Stony Brook University President Samuel L. Stanley excited students and faculty alike at his State of the University address on Sept. 16 with the announcement of several plans for the upcoming year, including brand new plans to renovate Melville Library this winter, a $19-million renovation of the Student Union and the continuing construction on the new Toll Drive residence hall.
Along with accolades to Stony Brook’s highest scholars and award-winning professors, Stanley welcomed a number of new faculty members, apprising them that Stony Brook is “absolutely committed to your success.”
Stanley opened the address by welcoming new faculty and expressing gratitude for the work of those leaving the university this year. Stanley praised his faculty, calling them “absolutely critical” to the university’s success.
“This is the most distinguished faculty in SUNY,” Stanley said. “It’s also one of the most distinguished faculty in the world.”
He announced that Stony Brook is now the seventh most selective public university in the Association of American Universities and that of its 25,000 students, the quality is the highest it has ever been in terms of SAT scores and GPA. Though U.S. News & World Report ranked the university as the 37th best public university in the country, Stanley said the goal for Stony Brook is to be among the top 20 universities in the United States in upcoming years.
“We can do better,” Stanley said as he revealed for the first time plans to renovate Melville Library. The project, set to begin in December and conclude before the beginning of the next fall semester, was met with a cheer of approval from the audience as computer-generated images of the future look of the library appeared on a slideshow behind the president. New furniture, upgraded learning spaces and “lots and lots of electrical outlets,” Stanley said, were just a few of the innovations the new “Knowledge Commons” would feature.
“It’s fun to hear about the exciting things that are happening,” Anna Sweet, senior budget analyst at the university, said. “The Melville Library being redone is really cool. From our perspective, it’s all very exciting being able to look forward to managing new projects and things of that nature.”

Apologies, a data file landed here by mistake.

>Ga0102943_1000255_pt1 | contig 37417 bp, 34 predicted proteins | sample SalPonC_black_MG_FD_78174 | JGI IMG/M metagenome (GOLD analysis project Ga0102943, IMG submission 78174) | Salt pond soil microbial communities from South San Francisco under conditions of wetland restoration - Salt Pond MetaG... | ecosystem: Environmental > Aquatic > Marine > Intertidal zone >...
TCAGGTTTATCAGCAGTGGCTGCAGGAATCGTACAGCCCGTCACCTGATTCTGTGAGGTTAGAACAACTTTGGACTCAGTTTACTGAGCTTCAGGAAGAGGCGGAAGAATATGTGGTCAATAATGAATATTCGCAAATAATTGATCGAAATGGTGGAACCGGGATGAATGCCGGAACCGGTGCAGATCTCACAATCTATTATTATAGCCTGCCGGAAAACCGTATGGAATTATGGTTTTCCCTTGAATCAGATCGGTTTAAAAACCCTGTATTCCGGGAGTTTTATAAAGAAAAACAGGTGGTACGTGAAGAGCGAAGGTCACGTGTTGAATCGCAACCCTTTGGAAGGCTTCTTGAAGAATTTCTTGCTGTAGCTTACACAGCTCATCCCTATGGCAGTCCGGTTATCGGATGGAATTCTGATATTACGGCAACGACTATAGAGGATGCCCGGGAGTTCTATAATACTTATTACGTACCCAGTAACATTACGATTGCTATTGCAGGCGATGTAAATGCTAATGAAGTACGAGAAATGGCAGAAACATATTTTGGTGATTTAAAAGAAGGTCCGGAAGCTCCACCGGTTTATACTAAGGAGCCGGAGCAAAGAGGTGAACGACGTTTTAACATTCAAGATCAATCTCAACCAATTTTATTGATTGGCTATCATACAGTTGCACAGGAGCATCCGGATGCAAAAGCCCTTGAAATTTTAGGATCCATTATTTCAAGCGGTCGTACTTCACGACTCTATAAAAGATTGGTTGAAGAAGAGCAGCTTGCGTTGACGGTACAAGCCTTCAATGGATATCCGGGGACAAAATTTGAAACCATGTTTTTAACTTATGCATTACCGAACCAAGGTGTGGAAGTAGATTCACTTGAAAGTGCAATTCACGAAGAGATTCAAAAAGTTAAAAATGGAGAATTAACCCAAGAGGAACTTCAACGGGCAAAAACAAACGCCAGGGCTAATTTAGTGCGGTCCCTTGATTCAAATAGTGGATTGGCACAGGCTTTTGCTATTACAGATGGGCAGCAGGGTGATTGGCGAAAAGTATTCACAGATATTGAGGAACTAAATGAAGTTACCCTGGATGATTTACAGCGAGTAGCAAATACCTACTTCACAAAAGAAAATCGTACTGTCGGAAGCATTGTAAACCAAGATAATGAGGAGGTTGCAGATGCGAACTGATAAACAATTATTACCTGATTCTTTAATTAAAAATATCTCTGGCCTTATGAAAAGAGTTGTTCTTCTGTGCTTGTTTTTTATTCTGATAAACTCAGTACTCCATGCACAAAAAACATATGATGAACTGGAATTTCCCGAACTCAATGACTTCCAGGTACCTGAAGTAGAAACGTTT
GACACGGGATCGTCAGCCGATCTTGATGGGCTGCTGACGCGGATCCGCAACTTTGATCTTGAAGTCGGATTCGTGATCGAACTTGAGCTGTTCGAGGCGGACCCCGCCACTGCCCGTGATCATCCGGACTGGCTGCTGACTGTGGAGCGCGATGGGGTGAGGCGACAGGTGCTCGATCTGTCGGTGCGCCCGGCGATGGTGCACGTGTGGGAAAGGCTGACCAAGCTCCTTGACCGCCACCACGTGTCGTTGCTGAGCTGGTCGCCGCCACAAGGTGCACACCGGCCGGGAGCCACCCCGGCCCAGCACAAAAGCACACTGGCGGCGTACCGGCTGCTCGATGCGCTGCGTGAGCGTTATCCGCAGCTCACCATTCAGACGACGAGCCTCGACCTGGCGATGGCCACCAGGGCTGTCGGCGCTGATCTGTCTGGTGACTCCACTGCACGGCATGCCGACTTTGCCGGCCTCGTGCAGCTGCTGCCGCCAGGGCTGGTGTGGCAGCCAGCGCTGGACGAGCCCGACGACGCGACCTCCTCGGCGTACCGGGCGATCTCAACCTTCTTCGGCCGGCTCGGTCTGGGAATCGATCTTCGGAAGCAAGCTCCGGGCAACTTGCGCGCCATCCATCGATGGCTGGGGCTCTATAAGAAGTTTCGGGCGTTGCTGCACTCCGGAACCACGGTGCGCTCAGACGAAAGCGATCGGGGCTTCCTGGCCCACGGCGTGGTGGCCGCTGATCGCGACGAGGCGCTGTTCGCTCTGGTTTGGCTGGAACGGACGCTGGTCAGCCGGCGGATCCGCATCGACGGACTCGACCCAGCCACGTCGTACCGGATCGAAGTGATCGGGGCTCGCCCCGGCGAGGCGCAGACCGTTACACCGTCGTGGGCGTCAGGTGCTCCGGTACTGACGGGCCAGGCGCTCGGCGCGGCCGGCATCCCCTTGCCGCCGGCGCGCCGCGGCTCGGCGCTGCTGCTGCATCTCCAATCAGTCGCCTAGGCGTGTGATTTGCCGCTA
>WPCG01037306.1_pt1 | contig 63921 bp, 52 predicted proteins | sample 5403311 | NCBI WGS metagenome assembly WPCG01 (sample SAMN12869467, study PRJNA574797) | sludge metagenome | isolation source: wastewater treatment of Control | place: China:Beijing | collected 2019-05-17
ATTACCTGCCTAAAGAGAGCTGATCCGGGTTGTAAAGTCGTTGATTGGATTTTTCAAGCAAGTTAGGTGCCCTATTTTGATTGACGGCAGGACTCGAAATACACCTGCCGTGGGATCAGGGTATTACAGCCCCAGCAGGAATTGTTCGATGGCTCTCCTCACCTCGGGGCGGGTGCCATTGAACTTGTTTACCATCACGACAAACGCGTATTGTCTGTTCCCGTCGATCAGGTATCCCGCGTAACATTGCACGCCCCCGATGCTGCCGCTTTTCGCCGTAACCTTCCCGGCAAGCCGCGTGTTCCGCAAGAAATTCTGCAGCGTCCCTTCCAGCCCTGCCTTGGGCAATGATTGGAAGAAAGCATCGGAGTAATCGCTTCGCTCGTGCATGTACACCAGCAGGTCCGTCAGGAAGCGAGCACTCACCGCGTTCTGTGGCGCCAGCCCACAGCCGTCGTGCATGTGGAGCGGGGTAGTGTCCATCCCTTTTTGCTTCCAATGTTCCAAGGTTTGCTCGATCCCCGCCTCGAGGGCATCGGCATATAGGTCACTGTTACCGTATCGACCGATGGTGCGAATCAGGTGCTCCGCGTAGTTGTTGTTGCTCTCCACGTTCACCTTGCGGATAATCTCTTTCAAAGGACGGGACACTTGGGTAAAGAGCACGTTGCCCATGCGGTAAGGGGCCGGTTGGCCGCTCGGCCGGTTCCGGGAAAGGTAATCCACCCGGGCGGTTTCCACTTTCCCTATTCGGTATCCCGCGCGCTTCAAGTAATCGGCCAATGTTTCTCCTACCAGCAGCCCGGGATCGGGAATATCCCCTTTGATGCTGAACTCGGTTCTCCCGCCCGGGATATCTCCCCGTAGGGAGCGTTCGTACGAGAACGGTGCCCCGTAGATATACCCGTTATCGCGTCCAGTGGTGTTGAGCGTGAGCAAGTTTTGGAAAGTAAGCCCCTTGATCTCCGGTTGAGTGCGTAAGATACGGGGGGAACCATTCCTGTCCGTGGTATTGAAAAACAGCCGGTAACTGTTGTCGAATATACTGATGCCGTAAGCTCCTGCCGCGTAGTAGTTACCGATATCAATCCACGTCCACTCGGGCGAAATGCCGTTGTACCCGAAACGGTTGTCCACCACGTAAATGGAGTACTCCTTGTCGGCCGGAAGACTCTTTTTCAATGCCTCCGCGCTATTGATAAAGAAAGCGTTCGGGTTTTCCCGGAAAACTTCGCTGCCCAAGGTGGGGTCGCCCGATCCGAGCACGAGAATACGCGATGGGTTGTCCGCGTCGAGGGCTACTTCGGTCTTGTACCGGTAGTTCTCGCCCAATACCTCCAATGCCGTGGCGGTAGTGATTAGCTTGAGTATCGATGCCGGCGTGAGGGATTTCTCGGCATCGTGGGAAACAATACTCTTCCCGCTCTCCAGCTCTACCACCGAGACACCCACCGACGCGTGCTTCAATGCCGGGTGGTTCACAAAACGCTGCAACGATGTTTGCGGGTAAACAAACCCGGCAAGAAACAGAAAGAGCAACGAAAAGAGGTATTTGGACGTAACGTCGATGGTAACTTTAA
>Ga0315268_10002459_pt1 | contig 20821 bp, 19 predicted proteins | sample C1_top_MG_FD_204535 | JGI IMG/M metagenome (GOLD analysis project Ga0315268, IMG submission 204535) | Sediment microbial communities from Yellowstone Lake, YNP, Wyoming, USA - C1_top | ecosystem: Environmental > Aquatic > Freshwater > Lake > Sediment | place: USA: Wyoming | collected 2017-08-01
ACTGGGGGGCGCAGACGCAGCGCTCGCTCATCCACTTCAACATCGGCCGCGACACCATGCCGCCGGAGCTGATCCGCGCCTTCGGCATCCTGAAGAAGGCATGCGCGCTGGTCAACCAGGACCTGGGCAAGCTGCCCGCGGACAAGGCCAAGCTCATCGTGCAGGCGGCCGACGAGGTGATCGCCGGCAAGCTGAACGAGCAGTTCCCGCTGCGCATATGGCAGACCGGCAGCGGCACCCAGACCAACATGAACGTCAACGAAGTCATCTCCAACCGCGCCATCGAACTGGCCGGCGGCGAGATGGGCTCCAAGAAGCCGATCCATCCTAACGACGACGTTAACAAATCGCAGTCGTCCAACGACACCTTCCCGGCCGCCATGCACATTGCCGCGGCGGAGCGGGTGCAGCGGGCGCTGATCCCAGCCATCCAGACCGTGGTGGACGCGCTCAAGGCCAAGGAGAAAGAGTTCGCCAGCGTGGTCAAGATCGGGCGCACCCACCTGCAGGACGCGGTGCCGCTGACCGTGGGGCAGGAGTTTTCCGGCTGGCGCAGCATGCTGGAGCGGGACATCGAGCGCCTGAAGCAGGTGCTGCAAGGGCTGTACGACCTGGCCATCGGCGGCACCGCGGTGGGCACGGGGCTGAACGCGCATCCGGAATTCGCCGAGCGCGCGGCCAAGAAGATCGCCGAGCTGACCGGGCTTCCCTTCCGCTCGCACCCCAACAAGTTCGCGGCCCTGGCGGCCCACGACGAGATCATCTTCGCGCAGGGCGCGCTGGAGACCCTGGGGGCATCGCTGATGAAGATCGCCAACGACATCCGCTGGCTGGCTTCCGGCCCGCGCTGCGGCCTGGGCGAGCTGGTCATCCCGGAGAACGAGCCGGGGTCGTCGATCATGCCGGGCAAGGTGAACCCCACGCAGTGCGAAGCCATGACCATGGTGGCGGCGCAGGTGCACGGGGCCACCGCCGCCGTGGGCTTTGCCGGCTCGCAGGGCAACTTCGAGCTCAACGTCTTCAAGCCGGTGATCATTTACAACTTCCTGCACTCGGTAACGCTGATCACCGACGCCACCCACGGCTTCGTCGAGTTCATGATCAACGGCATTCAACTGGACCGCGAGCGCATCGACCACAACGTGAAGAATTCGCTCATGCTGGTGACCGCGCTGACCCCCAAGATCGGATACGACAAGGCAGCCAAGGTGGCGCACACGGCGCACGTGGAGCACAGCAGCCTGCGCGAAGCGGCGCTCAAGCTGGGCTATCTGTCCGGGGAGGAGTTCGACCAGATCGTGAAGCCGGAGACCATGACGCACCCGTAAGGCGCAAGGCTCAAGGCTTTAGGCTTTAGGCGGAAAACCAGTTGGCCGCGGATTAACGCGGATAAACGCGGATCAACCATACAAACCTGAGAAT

“These great students and this great faculty needs facilities and infrastructure to help them succeed,” Stanley said as he applauded the opening of the new computer science building.
Stanley also noted progress on the new Medical and Research Translation building and hospital pavilion which will include the Children’s Hospital.
“It’s going to change the face of the East Campus,” Stanley said about the $480-million project — one of the largest Stony Brook has ever taken on.
Stanley outlined several new initiatives to address social issues around campus, such as HeForShe to promote gender equity, the Green Dot program to end violence on campus, StandUp to stop bullying and Safe Space for LGBT students.
Stanley then shifted his focus to income equity and the commitment Stony Brook has to its Educational Opportunity Program students. While noting that Consumer Digest ranked Stony Brook among the top five U.S. public colleges and universities offering the most academic value per dollar, he placed importance on access to education, calling the economic and social mobility of students a “core part of our mission.”
“I think Stony Brook is going in the right direction,” Cordia Beverley, the assistant dean for community health policy at Stony Brook’s School of Medicine, said. “As a resident of New York state and as a faculty member, I’m very proud of what we are accomplishing here.”